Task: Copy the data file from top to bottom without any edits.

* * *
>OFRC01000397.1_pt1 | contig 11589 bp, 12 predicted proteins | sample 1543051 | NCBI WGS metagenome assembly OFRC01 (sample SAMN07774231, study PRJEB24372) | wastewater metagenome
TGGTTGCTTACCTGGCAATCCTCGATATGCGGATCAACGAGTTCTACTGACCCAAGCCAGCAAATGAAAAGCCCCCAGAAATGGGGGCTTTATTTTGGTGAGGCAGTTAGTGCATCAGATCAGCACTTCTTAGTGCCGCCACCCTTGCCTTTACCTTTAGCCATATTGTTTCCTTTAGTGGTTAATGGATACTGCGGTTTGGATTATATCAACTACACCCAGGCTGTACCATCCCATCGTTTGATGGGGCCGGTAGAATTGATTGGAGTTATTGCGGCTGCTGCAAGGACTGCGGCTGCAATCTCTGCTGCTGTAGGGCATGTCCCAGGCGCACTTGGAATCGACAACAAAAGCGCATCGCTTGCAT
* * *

>OFRC01000397.1_pt1 | contig 11589 bp, 12 predicted proteins | sample 1543051 | NCBI WGS metagenome assembly OFRC01 (sample SAMN07774231, study PRJEB24372) | wastewater metagenome
TGGTTGCTTACCTGGCAATCCTCGATATGCGGATCAACGAGTTCTACTGACCCAAGCCAGCAAATGAAAAGCCCCCAGAAATGGGGGCTTTATTTTGGTGAGGCAGTTAGTGCATCAGATCAGCACTTCTTAGTGCCGCCACCCTTGCCTTTACCTTTAGCCATATTGTTTCCTTTAGTGGTTAATGGATACTGCGGTTTGGATTATATCAACTACACCCAGGCTGTACCATCCCATCGTTTGATGGGGCCGGTAGAATTGATTGGAGTTATTGCGGCTGCTGCAAGGACTGCGGCTGCAATCTCTGCTGCTGTAGGGCATGTCCCAGGCGCACTTGGAATCGACAACAAAAGCGCATCGCTTGCAT